Three years after the self-immolation of Mohamed Bouazizi in Sidi Bouzid, Tunisia, which sparked the first of a series of revolts throughout the Arab World, the state of affairs in the region has proven to be far too complicated to fit inside the umbrella term Arab Spring. With the spread of social media, there certainly is no shortage of images regarding protests and conflicts. Yet, the inundation of audiovisuals comes hand in hand with a great deal of manipulation and disinformation, urging us to be more cautious than ever about the context and accuracy of what we see and hear.

Therefore, there is a growing need for compelling works by documentary filmmakers who, free from the 24-hour news cycle phenomenon, are able to more deeply portray stories in their complexity and social, cultural and political context, and delve deeper into the people who will challenge our preconceptions, shake us from our indolence and open up our perspectives. It is high time we take a closer look at the incredible wealth of works by independent filmmakers across the Arab world, many of which excel in creativity and courage.

Since the beginning of the 21st century, Arab cinema has enjoyed a remarkable increase in independent filmmaking, with a proliferation of documentaries that tackle a wide range of critical social, historical and political subjects, ranging from Palestinian refugee camps to the Algerian War, from slave labour to domestic violence. In the footsteps of revolutionary masters of Arab documentary like Syrian Omar Amiralay and Palestinian Mustafa Abu Ali, a new generation of talented Arab filmmakers have demonstrated a high level of humanism and intimacy in their works, and a notable tendency towards personal stories, which gives them greater freedom to create their own artistic style and to formulate a subtle yet sharp political language that abstains from making simplistic conclusions.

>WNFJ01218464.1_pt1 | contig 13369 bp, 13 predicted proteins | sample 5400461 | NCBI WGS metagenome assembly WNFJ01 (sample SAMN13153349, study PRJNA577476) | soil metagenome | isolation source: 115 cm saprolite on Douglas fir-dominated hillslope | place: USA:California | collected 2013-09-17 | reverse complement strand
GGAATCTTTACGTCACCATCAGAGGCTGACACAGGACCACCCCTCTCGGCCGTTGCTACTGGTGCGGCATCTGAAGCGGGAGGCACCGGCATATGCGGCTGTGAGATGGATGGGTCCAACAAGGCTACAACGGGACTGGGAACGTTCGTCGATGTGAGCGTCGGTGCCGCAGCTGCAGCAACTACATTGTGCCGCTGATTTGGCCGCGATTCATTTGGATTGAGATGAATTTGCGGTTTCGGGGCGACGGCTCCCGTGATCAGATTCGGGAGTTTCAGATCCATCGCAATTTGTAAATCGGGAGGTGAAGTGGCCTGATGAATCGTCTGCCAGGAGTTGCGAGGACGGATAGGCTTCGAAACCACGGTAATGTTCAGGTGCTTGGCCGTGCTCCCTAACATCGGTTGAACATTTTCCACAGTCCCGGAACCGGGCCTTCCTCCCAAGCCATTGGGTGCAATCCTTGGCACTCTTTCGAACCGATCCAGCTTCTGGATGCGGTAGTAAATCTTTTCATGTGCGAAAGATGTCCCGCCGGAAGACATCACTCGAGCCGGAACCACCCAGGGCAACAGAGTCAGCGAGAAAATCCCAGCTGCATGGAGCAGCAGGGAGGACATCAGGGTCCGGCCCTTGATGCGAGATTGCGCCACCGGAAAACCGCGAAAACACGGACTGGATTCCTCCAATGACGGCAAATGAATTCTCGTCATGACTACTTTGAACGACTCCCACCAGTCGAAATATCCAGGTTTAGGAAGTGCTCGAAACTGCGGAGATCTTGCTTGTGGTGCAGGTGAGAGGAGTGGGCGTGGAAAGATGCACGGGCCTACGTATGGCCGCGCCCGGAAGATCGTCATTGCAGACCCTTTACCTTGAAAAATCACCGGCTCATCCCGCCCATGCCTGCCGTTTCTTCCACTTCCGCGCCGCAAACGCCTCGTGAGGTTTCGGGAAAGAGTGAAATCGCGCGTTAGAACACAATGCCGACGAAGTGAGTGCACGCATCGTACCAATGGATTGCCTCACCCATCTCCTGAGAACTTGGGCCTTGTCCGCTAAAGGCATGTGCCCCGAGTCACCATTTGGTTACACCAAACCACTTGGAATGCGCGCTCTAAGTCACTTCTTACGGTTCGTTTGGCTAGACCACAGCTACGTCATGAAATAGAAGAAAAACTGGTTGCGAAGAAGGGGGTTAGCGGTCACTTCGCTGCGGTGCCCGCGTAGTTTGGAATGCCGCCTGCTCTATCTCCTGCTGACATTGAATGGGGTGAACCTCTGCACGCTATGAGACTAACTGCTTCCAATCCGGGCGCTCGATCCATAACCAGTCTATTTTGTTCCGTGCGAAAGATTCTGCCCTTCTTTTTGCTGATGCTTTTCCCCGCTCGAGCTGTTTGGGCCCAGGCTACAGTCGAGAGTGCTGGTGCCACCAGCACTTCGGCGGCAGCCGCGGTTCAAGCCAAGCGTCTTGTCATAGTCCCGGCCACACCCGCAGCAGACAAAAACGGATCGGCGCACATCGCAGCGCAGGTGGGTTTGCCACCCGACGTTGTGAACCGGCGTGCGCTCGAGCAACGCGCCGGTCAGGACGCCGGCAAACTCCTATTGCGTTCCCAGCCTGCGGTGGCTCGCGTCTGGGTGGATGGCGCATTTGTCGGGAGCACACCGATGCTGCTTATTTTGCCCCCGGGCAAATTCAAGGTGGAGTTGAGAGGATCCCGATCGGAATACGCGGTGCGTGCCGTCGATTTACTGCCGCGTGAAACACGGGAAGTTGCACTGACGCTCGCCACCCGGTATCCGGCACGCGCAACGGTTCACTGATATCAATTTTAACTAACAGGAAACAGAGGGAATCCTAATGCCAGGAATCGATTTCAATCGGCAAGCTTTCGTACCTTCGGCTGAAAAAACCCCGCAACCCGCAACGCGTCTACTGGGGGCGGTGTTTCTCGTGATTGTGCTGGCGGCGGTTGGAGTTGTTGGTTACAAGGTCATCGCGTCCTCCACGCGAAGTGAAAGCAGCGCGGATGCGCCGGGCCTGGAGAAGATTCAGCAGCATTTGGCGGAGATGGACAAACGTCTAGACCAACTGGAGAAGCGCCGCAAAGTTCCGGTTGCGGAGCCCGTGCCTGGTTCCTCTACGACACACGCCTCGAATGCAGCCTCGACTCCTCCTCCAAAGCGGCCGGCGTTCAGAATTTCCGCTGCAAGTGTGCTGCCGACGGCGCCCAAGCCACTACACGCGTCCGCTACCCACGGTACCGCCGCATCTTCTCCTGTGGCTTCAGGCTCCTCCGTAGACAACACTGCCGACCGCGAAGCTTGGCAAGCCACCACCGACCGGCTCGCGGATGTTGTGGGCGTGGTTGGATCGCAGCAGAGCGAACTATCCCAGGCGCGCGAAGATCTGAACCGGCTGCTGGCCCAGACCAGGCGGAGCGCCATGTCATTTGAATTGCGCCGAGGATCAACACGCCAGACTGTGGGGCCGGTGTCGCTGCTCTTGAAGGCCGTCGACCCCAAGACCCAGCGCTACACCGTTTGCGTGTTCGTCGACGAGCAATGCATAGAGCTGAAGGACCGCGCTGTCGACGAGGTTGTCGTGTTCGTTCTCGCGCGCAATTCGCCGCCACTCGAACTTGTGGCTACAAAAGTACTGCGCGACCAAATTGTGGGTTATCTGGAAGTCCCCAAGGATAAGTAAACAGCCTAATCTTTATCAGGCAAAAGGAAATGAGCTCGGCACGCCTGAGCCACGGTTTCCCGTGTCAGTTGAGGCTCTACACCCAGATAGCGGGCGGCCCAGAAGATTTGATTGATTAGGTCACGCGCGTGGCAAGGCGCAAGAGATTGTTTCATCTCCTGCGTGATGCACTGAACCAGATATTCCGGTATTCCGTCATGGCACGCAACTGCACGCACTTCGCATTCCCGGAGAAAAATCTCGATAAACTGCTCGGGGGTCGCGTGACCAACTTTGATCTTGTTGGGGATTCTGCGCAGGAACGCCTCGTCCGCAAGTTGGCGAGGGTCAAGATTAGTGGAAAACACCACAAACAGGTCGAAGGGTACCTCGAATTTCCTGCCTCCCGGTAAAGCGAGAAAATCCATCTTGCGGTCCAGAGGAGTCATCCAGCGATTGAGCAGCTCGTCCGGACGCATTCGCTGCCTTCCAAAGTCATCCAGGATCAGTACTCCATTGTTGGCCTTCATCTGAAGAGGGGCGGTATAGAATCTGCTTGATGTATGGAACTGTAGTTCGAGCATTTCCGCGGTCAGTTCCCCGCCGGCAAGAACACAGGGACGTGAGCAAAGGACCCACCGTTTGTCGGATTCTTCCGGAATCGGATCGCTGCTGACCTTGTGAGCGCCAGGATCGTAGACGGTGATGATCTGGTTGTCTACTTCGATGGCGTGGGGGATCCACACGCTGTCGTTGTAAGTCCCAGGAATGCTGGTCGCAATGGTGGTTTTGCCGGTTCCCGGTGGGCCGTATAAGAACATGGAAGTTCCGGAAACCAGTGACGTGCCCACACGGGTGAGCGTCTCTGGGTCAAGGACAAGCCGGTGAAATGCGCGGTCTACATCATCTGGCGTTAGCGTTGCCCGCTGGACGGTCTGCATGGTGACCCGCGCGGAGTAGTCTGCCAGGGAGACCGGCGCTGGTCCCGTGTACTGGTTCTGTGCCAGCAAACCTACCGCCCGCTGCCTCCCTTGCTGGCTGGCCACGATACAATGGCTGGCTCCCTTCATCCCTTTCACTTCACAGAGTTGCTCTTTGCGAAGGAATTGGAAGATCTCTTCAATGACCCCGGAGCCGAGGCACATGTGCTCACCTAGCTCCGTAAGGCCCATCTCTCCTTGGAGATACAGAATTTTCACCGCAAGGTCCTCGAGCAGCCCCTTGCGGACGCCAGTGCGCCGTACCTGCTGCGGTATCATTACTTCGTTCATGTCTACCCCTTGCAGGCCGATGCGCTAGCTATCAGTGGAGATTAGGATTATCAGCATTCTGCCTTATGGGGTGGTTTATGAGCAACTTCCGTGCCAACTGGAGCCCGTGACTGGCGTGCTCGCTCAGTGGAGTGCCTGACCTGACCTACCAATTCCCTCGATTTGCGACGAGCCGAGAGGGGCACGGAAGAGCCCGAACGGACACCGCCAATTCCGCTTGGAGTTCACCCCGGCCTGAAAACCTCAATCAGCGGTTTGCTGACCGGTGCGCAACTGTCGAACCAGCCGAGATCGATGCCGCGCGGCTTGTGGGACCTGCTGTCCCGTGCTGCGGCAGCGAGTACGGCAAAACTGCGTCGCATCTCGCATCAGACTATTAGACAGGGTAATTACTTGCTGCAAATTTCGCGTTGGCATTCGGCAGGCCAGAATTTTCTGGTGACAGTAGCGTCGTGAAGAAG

After a thousand days of war and a death toll in the hundreds of thousands, the never-ending crisis in Syria requires the immediate attention of the international community, something which Talal Derki’s Return to Homs makes abundantly clear. The documentary follows two exceptional young men, once defenders of pacifism, who, with the change of circumstances, are pushed to fight on the front lines of an armed conflict. Filmed over two years in Homs, which has been under siege since May 2011, Return to Homs documents the appalling humanitarian crisis and the unbearable destruction of the city and the country. With its unflinching stance against the Assad regime, Return to Homs presents unprecedented footage, which even includes on-camera deaths. Much of the earlier footage was shot by the film’s producer Orwa Nyrabia, who, along with Diana El Jeiroudi, formed Proaction Film in Damascus in 2005, now a pioneer in the production of outstanding documentaries. Return to Homs is a shout-out to the international community to urgently stop ignoring the situation in Syria.

Egyptian protesters gather in Cairo’s landmark Tahrir Square on July 15, 2011 to demand speedier